WHO on Corona
On 20th April 2020 WHO held a historically important press conference at its headquarters in Geneva. The main theme of this was Covid-19 with only a passing reference to some other issues like Ebola cases and violence against health care workers.
Of the two events which emphasized the importance of this conference, the first one preceded it by two days. It was an eight-hour-long musical evening with participants of international fame. The show was named as " One World Together at Home" and was a fundraising event. A whopping US $ 127million was the total yield from it, including the US $ 55million for WHO's Solidarity Response Fund. This fund within the next two days had collected a total of US $ 194 million from more than 270,000 individuals, corporations and foundations.
This date 20th April 2020 was also the date on which WHO for the first time held a press conference with instant facilities for translation, interpretation, and questioning, available to both Zoom and live attendees in all its six official languages: English, French, Spanish, Russian, Arabic & Chinese.
The main speaker of this session was no less a personality than the secretary-general of WHO himself Dr. Tedros Adhanora Ghebreyesus who as a part of his declaration of the importance of the upcoming event, a day before the said meeting, addressed the health ministers of the G-20countries. The effort of these participating G20 nations was to accept the WHO's coordinating role and seek technological guidance from the world body. The G77 and the NAM member countries too had sent their vote of confidence on the occasion.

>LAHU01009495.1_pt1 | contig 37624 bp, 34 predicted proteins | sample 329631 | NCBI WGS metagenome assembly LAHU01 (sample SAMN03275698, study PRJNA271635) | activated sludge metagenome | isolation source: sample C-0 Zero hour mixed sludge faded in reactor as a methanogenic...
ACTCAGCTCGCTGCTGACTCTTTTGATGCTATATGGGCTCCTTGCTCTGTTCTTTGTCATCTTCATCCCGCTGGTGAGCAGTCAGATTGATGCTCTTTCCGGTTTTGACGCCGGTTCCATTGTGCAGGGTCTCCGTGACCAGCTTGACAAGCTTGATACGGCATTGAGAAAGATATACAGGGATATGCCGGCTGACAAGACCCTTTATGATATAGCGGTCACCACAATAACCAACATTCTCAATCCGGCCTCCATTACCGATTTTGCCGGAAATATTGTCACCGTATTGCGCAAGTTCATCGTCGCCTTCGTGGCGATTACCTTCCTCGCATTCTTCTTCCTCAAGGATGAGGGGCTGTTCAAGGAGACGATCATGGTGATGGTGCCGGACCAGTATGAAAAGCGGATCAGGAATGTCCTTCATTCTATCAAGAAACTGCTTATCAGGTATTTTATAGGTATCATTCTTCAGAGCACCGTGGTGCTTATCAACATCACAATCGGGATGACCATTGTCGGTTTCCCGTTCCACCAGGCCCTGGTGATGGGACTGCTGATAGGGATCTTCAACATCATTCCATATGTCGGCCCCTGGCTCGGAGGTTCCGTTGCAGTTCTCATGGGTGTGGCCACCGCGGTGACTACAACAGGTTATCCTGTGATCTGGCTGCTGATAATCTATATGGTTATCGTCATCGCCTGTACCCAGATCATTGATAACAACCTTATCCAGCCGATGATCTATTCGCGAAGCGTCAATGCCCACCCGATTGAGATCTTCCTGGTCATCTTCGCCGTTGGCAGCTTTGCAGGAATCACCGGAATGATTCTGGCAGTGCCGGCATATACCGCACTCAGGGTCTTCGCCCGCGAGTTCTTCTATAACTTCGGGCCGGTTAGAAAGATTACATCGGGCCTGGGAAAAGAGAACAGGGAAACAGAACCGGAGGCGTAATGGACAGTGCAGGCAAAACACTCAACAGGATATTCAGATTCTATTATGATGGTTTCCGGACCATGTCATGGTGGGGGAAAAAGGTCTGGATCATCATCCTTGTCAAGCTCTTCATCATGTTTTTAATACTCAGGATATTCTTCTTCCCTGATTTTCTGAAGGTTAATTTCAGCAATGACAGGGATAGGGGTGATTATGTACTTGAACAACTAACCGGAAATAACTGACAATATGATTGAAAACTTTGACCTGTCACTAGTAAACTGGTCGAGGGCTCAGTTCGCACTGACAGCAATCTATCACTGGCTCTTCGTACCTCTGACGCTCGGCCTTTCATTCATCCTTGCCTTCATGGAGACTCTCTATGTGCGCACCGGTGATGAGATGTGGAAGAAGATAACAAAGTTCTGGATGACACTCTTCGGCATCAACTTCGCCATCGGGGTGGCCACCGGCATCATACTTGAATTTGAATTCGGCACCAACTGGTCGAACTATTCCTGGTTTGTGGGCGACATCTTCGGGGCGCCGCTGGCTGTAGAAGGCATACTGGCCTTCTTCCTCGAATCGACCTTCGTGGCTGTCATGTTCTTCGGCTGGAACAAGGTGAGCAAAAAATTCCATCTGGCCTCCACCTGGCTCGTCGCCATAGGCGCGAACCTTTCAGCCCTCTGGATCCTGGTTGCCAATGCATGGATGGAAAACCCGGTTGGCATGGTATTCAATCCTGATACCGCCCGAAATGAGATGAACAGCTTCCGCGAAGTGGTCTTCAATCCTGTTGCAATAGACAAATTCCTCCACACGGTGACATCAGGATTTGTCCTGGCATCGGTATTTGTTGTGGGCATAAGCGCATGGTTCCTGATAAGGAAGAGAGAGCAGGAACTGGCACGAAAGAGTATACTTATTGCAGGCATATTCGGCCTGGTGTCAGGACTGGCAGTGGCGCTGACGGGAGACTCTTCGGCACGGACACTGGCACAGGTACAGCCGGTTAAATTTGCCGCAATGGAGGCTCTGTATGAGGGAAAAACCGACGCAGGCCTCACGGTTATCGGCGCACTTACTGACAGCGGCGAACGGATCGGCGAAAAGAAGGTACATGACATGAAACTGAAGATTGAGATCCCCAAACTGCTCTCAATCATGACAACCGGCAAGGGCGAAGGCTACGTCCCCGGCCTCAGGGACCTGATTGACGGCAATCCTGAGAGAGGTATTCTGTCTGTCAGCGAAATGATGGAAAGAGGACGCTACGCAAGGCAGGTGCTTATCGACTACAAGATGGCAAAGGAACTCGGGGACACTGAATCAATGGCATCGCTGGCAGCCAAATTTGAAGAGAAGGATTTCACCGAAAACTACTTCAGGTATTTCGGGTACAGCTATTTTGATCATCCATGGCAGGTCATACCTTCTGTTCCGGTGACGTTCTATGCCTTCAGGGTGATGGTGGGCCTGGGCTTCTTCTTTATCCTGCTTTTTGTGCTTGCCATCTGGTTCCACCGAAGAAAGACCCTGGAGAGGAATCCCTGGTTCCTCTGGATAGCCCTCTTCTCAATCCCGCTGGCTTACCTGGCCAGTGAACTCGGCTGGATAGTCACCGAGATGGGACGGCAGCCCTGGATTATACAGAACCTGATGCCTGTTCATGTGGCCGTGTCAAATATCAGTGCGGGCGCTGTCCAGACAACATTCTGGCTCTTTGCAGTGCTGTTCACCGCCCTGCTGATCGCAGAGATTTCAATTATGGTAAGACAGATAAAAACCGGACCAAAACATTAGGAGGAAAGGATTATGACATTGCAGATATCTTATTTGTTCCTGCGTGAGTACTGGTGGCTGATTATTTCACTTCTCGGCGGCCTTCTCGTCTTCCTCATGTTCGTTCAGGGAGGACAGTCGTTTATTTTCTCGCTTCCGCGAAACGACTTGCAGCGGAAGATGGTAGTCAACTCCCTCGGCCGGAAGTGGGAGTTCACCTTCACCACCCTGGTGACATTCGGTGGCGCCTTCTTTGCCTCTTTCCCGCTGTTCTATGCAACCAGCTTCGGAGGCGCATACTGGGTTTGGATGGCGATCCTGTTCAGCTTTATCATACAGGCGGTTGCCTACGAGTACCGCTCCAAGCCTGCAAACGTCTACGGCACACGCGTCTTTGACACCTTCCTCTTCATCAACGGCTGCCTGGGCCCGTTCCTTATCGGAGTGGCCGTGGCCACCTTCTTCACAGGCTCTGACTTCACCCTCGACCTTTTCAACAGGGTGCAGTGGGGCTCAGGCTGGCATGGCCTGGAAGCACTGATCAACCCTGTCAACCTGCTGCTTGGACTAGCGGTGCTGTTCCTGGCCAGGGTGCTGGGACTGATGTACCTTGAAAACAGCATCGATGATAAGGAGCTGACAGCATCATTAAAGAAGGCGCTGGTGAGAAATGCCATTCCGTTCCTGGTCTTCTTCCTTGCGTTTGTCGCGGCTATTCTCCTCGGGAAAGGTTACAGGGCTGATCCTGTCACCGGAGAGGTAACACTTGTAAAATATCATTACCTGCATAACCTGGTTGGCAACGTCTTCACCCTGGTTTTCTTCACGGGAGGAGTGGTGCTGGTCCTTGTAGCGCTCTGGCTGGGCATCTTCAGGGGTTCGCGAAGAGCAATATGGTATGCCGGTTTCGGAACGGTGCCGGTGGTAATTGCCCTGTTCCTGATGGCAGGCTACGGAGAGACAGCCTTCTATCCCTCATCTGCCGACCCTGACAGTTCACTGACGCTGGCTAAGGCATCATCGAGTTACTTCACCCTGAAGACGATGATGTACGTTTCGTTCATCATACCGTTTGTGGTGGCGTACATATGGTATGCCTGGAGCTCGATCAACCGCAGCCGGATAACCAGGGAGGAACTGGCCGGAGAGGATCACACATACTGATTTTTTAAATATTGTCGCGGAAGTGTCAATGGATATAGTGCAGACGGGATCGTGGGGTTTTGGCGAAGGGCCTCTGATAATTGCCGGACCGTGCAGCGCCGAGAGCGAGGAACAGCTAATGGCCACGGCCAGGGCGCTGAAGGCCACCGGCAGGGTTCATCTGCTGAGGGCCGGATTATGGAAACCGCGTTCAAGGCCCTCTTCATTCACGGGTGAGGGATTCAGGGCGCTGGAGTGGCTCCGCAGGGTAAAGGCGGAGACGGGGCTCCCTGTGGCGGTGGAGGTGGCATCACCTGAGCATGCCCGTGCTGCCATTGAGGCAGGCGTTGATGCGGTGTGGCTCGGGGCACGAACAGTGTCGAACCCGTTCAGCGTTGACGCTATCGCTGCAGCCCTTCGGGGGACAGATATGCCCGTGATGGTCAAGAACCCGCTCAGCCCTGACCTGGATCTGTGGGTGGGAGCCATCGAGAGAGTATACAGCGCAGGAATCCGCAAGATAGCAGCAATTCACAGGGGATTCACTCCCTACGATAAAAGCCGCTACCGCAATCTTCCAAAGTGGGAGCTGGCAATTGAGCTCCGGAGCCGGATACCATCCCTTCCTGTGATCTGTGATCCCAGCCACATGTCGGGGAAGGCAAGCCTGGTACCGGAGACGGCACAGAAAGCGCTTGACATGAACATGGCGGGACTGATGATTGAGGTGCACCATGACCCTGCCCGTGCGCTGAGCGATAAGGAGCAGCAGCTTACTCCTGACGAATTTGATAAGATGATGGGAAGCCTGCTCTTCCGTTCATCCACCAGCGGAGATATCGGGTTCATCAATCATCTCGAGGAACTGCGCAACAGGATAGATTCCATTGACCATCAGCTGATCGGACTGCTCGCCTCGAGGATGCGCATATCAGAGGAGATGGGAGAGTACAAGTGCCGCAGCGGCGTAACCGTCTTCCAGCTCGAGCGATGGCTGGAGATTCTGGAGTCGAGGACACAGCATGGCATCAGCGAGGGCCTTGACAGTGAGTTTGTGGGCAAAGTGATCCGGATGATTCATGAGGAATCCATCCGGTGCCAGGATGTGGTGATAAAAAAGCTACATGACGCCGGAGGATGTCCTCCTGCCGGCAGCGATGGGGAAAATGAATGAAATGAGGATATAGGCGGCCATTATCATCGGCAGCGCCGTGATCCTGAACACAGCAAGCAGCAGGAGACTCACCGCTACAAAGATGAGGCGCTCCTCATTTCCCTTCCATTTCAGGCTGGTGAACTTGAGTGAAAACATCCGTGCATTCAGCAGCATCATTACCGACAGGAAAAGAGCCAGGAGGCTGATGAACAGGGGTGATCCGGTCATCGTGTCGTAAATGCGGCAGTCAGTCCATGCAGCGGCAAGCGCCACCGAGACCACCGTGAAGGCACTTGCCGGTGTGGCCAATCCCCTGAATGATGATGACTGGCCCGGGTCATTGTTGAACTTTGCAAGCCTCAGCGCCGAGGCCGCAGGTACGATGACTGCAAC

Yet another pointer to the importance of this session was the cancellation of the regular monthly press conference in the previous month of March'2020, evidently because everyone must have been busy preparing for this mega event. In May-June'20, though the meets did take place, they were lackluster events compared to the April'20 affair as the point by then had already been made.
My purpose in pointing to the emphasis factor of this conference is to remind all working in the field, that as world leaders in health management WHO meant to warn the whole world in no uncertain terms, of the fast-spreading disasters of the pandemic and to provide direction and stimulus to decision-makers in every corner of the globe to buckle themselves up to face the hazards expected from the disease. It (WHO) seemed to be telling us that a sluggish approach of acting within the available means would fetch tragic results, the time had arrived for upgrading the health delivery systems; starting from a lifestyle change of every single individual of the society to analyzing the genome sequence of the virus and finding effective vaccines and treatment for the infection.
- A declaration was made in this 20th April conference of WHO's a commitment to work for scientific solutions to the Covid-19 problem facing the world and to attain solidarity for saving human lives.